Directline Structures to build £2.2m Sports Centre on Channel Island of Alderney
Directline Structures is delighted to have been chosen to build a £2.2 million community and sports centre for the 2,400 residents of Alderney, the most northerly of the Channel Islands.
The Kent-based company has been constructing commercial steel frame buildings and sports halls for more than two decades and will use this expertise to design and build a 21,000 sq ft centre which will have a 25 metre swimming pool, multi-purpose sports hall, gymnasium, bowling alley, cafe, dance studio and changing facilities.
Islanders are delighted that their centre has come a giant step closer, says Richard Wilmott, Chairman of the Alderney Community and Sports Centre (ACSC) Charitable Trust.
He said that plans had been in the pipeline for more than eight years and community fundraising events and donations are helping to raise the money required to make their dreams a reality. The Trust anticipates that full funding will be in place by March 2012.
Mr Wilmot said: “Over the past year we have put in a huge amount of effort to identify and choose a specialist design and build partner to finalise a design and a fixed price for building it. We are delighted to appoint Directline Structures, which specialises in the delivery of low budget but high quality sports centres and public buildings.
“We have total confidence in their ability to deliver a much-needed facility which will play such an important part in improving the health and well being of the island’s residents. Directline Structures is a market leader in sustainable design and construction and has just been nominated for three awards for another very successful sports hall project in East Sussex.”
The centre will be built on a hillside overlooking the port in the main town of St Anne and Duncan Murray, Managing Director of Directline Structures, has already mapped out the logistics of delivering his firm’s first project away from the UK mainland.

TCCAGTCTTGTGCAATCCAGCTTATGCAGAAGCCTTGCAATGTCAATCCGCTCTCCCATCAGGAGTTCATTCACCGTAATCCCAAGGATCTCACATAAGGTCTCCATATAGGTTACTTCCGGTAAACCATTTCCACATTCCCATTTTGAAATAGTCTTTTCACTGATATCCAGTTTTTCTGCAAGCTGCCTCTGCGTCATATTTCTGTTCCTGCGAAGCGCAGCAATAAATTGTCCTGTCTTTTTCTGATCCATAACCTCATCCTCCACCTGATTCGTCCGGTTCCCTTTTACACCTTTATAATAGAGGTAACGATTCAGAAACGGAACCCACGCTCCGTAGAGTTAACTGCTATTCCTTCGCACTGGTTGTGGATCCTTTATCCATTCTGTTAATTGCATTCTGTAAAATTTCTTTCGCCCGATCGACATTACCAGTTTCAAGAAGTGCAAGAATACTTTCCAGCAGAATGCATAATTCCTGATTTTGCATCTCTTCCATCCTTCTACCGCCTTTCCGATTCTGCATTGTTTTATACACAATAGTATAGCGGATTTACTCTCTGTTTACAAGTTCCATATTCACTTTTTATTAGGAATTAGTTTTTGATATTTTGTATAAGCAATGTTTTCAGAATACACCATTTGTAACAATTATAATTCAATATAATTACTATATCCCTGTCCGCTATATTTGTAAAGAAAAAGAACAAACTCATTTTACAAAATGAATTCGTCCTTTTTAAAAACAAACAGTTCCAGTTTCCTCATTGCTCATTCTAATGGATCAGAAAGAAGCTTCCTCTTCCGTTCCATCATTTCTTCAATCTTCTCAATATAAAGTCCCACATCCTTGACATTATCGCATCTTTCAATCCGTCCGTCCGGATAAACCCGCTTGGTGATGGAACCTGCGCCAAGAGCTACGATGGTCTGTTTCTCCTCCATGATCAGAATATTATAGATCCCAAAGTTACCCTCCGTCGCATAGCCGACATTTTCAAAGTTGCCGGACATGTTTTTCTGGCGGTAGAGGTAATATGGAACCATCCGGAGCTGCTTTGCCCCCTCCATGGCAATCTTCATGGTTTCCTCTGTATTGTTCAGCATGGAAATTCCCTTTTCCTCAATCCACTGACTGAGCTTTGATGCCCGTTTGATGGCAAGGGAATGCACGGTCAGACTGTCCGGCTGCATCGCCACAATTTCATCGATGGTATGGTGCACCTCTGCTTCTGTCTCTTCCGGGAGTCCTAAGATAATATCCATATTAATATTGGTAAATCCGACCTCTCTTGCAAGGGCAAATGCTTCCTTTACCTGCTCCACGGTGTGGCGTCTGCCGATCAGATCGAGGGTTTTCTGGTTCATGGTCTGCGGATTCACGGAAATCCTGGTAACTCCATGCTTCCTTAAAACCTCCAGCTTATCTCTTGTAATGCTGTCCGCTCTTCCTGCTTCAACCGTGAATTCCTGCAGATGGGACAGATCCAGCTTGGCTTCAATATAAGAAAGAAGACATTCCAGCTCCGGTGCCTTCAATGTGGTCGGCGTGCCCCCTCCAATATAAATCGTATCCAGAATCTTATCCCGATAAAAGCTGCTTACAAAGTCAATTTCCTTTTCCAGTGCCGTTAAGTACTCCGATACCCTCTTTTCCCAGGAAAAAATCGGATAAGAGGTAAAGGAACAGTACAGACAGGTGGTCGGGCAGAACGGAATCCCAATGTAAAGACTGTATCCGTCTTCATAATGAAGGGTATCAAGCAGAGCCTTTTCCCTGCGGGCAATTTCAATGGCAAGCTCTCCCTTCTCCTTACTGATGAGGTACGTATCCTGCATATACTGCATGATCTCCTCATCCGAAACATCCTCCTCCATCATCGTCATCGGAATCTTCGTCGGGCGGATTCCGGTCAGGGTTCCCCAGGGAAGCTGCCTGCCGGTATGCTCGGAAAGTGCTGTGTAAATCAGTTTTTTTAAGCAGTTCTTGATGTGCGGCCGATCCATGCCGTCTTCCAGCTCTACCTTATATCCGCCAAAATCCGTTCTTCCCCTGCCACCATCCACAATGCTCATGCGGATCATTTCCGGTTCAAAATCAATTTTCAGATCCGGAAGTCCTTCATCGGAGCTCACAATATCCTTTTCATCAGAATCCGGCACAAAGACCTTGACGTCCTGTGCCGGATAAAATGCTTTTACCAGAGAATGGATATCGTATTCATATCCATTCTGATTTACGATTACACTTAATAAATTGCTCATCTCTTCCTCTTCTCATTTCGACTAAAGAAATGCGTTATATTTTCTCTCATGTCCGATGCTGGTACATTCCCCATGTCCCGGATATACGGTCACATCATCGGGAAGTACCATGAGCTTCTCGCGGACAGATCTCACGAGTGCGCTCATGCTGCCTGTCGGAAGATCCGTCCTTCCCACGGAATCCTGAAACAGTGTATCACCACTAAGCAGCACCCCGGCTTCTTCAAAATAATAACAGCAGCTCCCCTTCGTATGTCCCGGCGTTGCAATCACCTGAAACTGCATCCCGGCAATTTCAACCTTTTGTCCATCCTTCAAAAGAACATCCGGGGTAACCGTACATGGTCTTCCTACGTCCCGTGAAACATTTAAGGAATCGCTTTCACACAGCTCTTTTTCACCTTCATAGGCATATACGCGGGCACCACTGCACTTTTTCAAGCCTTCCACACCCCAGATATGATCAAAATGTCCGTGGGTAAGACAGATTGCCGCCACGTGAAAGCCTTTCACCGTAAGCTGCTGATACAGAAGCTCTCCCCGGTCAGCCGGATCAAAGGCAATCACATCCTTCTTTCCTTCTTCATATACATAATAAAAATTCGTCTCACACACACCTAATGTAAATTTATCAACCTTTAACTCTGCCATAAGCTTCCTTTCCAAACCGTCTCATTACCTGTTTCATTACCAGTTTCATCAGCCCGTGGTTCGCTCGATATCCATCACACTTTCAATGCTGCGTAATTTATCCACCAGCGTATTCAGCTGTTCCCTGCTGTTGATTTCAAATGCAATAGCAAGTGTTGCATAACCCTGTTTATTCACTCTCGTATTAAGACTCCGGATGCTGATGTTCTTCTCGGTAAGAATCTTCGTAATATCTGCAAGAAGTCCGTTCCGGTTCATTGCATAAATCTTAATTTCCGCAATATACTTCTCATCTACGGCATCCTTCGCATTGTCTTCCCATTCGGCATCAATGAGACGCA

“Whilst there is still a little more to be done on design and planning, the work on the centre will begin after the winter, in March 2012, and take a year to complete. We will work with local suppliers wherever possible, in addition to bringing in specialist staff when necessary.
“The steel frame superstructure will be made by Luxembourg specialist company Lindab, and the 100 tonnes of steel will be shipped in from Cherbourg”, he says.
The company has been designing and building sports centres, multi-purpose halls, sixth form blocks and classrooms for 23 years and this experience will help them to overcome challenging conditions on the Alderney site – including an adjacent Second World War German bunker, which is a protected monument.
Duncan said: “There is a seven metre rise from one corner of the site to the other, with slopes in several directions. The centre is designed to use the natural slopes as much as possible. It is a very big building but we have arranged it to minimise excavation and steep embankments and to cause least disturbance to the landscape.
“The centre will be built with a host of environmentally friendly features, such as an air source heating system which helps keep the building at a comfortable temperature. An air source heating pump extracts heat from the outside air in the same way that a fridge extracts heat from its inside. It can extract heat from the air even when the outside temperature is as low as freezing,” he added.